World Hospice and Palliative Care Day 2020

“My Care, My Comfort”

Based on the theme of World Hospice and Palliative Care Day 2020, Palliative Care: it’s “My Care, My Comfort”, Dr. Lulu Mathews shares a story with our readers.

 
Dr. Lulu Mathews
Program Director, Academics,
Institute of Palliative Medicine,
Kozhikode, Kerala.
Email: lulumathews@gmail.com

Palliative Care, Chacko’s Comfort

Can I have an omelette for lunch? This, coming from 58 year old Chacko, Carcinoma Stomach, progressive disease, complete intestinal obstruction, really took me by surprise. He had been referred from the adjoining Medical College for terminal care. When he developed feculent vomiting we initiated him on continuous Ryles tube aspiration*. There was no other way. He was quite sick, we did not expect him to go beyond a week. We allowed him to have Omelette, he took 2-3 mouthfuls, tasting it, chewing it before swallowing it. This made him very happy, happier was his wife to see him relishing his food. But unknown to him, the food promptly came back from his stomach and got collected in the Gastric aspirate bag. The next day, he wanted Chicken Biriyani which too was given to him.

As if on an intuition, he requested for discharge. He had a PC nurse Anna as his neighbour. Anna agreed to care for him, and also administer the drugs including 4 hourly Injection Morphine.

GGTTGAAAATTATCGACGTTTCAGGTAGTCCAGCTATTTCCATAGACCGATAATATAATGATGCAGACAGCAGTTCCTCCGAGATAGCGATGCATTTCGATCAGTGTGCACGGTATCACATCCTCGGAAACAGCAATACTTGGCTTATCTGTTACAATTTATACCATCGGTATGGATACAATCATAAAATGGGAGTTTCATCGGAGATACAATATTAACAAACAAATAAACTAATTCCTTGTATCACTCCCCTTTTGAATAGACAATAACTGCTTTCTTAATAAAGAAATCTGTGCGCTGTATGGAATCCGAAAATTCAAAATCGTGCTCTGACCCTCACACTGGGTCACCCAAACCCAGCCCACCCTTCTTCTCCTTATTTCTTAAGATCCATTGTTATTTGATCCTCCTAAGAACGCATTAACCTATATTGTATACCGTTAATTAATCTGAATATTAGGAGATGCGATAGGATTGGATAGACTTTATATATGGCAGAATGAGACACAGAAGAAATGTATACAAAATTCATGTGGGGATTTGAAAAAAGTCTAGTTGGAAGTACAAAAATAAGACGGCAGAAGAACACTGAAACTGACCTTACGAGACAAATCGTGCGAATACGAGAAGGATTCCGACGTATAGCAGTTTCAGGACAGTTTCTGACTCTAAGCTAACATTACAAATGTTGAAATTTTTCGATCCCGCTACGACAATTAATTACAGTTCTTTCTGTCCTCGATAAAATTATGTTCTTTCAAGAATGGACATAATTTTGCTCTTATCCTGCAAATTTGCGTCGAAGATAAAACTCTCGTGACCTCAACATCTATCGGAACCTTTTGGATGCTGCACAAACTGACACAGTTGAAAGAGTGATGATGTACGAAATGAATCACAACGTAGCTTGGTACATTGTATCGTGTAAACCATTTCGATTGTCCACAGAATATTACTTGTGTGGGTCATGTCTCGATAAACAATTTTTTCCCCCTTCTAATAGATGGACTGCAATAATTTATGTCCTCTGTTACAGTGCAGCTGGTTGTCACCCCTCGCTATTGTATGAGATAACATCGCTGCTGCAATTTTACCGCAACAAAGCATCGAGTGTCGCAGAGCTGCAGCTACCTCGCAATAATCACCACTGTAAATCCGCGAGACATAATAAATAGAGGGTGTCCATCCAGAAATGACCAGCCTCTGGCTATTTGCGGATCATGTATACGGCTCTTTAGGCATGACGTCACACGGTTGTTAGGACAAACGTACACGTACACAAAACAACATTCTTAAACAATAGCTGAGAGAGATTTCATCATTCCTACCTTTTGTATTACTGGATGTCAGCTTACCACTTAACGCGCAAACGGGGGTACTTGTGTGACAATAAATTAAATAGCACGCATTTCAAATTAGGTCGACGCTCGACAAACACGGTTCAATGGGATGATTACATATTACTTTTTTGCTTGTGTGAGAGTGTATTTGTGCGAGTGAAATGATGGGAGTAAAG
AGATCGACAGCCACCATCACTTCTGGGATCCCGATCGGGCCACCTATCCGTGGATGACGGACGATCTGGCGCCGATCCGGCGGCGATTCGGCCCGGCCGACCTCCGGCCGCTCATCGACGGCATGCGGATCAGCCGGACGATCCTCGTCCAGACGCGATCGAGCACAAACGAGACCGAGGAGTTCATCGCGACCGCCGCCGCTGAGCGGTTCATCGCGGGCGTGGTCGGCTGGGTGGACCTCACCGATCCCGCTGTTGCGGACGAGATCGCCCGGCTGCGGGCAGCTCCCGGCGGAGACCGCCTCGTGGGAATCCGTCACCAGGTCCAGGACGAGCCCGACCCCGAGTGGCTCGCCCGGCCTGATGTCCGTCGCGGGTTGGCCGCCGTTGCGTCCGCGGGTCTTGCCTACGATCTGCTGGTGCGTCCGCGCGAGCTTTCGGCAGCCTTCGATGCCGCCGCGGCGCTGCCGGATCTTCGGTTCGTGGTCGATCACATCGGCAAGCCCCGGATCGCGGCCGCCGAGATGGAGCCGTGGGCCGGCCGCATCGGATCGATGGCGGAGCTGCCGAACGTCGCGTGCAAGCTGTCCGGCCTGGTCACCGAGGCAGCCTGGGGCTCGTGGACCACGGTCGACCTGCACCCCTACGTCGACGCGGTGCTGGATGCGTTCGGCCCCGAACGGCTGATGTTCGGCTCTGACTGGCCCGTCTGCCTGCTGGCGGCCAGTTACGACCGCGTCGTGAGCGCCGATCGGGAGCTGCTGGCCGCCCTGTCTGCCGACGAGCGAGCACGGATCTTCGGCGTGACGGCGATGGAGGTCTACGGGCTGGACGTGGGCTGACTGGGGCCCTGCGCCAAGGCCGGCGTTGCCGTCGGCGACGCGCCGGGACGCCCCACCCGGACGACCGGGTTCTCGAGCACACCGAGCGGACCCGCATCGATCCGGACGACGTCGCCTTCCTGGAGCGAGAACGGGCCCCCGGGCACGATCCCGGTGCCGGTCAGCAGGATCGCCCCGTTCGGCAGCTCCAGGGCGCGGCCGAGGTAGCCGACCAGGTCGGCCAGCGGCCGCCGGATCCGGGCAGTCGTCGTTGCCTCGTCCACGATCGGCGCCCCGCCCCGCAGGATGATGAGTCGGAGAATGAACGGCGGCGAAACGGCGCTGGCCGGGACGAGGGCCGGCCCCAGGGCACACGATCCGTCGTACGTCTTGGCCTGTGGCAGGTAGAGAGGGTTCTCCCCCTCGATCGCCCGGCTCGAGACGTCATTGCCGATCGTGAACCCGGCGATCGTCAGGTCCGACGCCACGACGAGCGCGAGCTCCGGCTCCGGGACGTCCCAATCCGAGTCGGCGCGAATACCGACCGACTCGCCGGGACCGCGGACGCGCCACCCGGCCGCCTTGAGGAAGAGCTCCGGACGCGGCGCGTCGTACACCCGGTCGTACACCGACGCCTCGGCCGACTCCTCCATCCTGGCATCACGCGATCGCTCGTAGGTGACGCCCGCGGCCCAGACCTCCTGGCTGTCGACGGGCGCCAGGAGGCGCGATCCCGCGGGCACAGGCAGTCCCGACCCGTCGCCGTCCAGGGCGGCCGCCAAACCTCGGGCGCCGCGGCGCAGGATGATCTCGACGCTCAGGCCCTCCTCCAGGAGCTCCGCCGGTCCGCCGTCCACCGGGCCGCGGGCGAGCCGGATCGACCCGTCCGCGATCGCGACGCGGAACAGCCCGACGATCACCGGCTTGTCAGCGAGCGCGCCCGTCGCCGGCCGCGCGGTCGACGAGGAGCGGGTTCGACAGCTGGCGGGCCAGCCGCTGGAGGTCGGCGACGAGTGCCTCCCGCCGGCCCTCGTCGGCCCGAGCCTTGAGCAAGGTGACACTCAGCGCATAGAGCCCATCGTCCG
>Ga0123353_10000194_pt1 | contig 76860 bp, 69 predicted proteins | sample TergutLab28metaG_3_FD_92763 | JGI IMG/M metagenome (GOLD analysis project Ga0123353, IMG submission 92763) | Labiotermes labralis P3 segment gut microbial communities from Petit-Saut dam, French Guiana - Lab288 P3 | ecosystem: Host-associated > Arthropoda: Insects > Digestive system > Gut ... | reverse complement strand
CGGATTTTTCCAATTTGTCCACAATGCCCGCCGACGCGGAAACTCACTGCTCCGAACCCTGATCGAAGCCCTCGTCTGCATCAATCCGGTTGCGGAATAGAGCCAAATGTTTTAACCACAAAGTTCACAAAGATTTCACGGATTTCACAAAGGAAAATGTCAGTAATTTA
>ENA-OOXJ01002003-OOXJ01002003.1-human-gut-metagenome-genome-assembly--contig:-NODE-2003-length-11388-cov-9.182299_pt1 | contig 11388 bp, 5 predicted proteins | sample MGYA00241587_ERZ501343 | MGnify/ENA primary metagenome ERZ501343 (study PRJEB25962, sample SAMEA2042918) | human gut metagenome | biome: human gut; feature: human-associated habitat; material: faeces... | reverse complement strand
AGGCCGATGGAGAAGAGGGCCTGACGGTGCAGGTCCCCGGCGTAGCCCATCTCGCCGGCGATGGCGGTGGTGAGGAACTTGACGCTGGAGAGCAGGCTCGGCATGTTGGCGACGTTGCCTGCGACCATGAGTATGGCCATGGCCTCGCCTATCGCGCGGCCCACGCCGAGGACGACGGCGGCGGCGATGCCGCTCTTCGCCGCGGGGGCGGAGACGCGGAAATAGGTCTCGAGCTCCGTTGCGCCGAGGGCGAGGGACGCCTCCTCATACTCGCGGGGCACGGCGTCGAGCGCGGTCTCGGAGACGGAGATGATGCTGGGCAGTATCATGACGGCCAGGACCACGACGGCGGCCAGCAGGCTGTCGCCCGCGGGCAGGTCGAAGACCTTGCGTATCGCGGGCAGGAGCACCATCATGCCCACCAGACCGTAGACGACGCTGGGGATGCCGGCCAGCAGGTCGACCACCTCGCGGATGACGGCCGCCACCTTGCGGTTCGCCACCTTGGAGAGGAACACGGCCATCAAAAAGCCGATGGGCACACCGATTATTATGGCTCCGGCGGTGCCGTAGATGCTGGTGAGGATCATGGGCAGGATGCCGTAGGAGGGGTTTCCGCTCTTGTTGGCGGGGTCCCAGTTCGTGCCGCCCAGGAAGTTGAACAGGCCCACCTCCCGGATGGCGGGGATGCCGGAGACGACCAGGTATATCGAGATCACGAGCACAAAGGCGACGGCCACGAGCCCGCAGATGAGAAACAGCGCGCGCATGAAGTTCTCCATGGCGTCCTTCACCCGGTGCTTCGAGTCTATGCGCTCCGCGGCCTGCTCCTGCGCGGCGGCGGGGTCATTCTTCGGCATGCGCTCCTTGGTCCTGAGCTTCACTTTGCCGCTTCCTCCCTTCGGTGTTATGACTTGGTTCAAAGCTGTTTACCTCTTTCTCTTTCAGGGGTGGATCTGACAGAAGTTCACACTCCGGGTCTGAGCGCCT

4-5 days passed by, Chacko was doing reasonably well. Anna used to give us daily report. Then she informed us that Chacko very badly wanted to attend his son’s marriage which was scheduled after 2 months. Anna took up the responsibility, met the son’s would be in-laws and explained about Chacko’s wish .They agreed for wedding preponement. She also met the Catholic Bishop and got his permission to overcome the three Bans to be read out in the Parish church at weekly intervals (that would normally mean marriage after 3 weeks).

Two days later on a Thursday, Chacko called me from his Parish church. He was attending his son’ wedding. He sounded very weak but told he was so happy that he was attending this wedding. Two days later, Saturday, Chacko left us after spending 2 days with his son and daughter in law.

Now my thoughts on this World Palliative Care Day

  • If Chacko were in a conventional hospital setting, would he even have ventured to ask for an Omlette? Even if he had asked, would he be allowed to have Omlette and Chicken Biriyani?
  • If it were not for a robust PC set up, with a sincere nurse , would he have been discharged on Continuous RT aspiration and 4 hourly Injection Morphine ?
  • If it were not for a PC Nurse who knew Chacko as a person and not as a case of Carcinoma stomach, would he have attended his son’s preponed wedding?
  • If it were not for our Institute’s belief in the PC nurse, would she have had the courage to do all this single handedly with telephonic instructions from us.

So the moral from Chacko’s story is this

  • Palliative Care for all patients at the place of their choice
  • Try your level best to help the patients achieve their wishes.
  • Empower the Palliative Care nurses

*Ryles Tube aspiration: A tube inserted into the stomach through the nostrils to remove the contents in the stomach.

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